The majority of North Luzon is either rocky shoreline or drab strips of sand that can’t compete with the dazzling white sand beaches and aquamarine waters that the Philippines is famous for.
But Pagudpud (pa-good-food) of Ilocos Norte is one of few exceptions, particularly Saud Beach!
My jaw dropped when the ocean came into view, and again when I stepped into the water and saw all of my chipped red toenails magnified through the crystal clear water.
As local legend goes, the rocky shoreline and choppy waters around North Luzon were once occupied by mermaids and other mythical beings. The people of the sea were blamed for sunken ships and lost sailors, and generally feared for their seductive powers.
One day, Serena, the queen of the mermaids, decided she wanted to present the humans with a gift, to show her kindness. She transformed herself into a gnarled old woman and crept onto land.
The old woman walked all along the coast of North Luzon, barefoot, toothless and half blind, but no one offered help, no one offered food or shelter. People shooed her out of their villages, not willing to help a strange old crone, and children pelted her with rocks. Her clothes became ragged, her frame skeletal, her gait slower, and still no help came.
After weeks of walking, the old woman was just about to give up hope. She sat down to rest her tired body on a rock a short distance from the ocean, in the small village of Pagudpud.
By chance there was a kind-hearted maiden walking along the sea, looking for clams and mussels in the tide pools. Canuyan was the maiden’s name, and the instant she spotted the old crone, Canuyan rushed over and offered the stranger food and drink. As the crone ate, Canuyan offered the old woman a place to sleep at her home, for however long as she needed.
The queen of the mermaids was touched by the kindness, and asked the maiden to help her to the ocean. Canuyan did not hesitate, and did as she was asked.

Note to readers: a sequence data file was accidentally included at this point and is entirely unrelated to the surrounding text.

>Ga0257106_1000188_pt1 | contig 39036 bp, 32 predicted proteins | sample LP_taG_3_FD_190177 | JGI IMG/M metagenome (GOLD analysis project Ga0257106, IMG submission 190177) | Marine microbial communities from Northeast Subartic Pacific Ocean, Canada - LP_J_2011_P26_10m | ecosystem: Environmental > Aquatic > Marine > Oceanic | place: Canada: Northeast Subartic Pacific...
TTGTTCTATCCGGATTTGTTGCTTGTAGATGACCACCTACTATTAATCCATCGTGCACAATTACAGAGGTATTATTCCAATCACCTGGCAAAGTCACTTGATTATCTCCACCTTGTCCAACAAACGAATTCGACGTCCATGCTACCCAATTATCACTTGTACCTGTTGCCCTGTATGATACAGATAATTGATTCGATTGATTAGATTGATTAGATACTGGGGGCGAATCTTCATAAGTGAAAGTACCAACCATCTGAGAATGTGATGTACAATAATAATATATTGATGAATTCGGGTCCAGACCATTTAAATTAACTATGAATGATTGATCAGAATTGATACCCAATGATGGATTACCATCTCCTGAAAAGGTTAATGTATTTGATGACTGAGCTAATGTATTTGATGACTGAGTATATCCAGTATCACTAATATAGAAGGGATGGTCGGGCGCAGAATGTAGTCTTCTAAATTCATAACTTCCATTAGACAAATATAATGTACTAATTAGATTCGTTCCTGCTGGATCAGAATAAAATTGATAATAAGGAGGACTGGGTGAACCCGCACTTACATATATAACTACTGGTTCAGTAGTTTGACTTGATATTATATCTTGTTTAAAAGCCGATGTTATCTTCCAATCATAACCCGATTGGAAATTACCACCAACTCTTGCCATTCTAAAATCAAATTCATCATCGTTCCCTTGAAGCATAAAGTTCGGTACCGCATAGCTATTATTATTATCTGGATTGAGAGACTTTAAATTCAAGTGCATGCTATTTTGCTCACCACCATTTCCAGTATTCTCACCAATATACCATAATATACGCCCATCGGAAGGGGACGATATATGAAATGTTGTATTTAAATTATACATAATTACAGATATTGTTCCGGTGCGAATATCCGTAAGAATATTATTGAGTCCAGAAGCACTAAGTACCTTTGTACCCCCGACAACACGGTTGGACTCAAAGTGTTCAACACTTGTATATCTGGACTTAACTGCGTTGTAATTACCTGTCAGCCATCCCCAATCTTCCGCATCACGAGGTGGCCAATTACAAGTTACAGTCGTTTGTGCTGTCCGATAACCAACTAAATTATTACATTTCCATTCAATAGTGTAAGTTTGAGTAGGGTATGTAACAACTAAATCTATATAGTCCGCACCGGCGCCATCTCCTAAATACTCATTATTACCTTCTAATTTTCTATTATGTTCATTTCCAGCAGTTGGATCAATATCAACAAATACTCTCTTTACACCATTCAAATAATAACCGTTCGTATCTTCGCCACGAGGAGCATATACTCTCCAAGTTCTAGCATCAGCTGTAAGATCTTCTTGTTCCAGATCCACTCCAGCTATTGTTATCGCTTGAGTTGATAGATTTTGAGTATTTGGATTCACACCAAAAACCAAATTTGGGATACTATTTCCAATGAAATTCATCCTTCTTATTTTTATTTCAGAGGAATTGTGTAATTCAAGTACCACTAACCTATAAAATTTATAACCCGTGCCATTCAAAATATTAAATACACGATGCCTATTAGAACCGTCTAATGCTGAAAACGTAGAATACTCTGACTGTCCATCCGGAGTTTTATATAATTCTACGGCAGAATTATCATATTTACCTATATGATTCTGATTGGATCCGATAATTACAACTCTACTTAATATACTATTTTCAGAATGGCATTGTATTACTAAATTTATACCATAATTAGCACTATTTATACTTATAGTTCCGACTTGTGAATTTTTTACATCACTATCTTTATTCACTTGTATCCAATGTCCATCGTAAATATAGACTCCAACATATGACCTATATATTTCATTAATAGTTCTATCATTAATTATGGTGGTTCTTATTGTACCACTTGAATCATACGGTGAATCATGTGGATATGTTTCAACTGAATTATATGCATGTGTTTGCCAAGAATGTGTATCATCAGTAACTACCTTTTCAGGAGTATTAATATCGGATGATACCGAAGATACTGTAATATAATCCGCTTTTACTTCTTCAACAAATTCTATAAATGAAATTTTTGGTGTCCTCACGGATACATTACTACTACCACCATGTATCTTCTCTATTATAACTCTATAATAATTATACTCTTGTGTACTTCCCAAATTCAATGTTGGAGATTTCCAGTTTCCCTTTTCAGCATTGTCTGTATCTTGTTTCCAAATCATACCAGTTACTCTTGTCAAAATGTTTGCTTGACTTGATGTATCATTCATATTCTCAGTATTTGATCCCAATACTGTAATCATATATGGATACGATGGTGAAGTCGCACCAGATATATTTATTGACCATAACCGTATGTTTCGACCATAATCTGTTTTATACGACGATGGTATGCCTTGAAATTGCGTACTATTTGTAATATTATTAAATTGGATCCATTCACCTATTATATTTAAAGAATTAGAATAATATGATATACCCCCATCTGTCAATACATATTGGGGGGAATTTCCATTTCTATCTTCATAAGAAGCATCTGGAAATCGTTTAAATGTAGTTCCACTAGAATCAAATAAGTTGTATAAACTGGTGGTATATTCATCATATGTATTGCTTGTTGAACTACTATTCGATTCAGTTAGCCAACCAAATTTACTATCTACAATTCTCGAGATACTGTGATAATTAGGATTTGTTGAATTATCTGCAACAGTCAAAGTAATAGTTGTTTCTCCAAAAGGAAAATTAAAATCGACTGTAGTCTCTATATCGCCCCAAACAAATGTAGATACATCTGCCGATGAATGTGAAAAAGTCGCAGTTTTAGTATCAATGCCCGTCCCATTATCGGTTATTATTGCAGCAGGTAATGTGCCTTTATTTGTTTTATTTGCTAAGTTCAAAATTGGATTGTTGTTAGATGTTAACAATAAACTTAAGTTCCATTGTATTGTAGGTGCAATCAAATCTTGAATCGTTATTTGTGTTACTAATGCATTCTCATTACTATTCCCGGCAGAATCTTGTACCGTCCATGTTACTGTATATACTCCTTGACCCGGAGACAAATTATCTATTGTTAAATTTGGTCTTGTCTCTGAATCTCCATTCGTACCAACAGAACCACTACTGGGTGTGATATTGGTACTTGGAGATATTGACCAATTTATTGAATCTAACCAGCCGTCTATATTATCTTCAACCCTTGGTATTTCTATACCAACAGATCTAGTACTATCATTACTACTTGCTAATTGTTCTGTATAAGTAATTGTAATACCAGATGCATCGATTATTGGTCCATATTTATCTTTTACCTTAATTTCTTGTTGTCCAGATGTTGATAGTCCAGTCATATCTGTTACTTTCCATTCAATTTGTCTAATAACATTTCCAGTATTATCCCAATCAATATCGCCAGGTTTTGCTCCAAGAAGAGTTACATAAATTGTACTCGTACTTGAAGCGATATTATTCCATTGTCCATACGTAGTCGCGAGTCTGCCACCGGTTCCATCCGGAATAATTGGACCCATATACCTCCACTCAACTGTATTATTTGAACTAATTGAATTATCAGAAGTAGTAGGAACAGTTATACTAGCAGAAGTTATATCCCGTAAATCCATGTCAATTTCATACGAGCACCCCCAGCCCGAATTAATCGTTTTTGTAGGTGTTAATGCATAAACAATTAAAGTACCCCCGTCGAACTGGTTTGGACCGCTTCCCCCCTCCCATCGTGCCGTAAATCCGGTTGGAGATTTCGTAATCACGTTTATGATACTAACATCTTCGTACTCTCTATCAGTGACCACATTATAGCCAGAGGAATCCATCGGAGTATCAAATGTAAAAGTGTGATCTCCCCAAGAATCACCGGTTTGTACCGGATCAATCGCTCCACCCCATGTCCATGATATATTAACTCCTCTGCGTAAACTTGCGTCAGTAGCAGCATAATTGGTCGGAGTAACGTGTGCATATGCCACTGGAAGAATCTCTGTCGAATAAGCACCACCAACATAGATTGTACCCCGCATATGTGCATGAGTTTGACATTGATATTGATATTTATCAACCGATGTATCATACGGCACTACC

The old crone slipped into the water and transformed into Queen Serena, which startled but did not scare Canuyan. The queen offered the maiden, in payment for her kindness, anything her heart desired.
Canuyan replied that she was not interested in material things, and that she already had everything anyone could need. After some thought, the kind-hearted maiden asked for a seashore of sand, to be appreciated by generations to come.
With a smile and a wave of her hand, Queen Serena transformed the rocky shore into a beautiful, white sand beach, and the water turned into liquid glass.
In comparison to other Philippine beaches we’ve been to so far, Saud is something of a hidden gem, to be appreciated only by the hardy few (foreign travelers). Getting to Pagudpud from Manila could take up to 12 hours of bus travel, but it’s only 3-4 hours north of colonial Vigan; or if you’re coming from Tuguegarao, it took us a little more than 5 hours.
Though there are quite a few resorts and homestays to be found, tourist shops aren’t ubiquitous yet, and the beach is blissfully isolated. Even more so since it seems these days most people opt to spend their vacay time at the nearby Blue Lagoon. I especially appreciated how resorts didn’t sprawl onto the beach, leaving the natural beauty of the palm-lined coastline intact.
There seems to be a beach-going fee—the sign listed $1 per foreigner—though we breezed through the gate without anyone enforcing it. However, we found an alternative entrance that the locals use, and it happens to be behind THIS sign.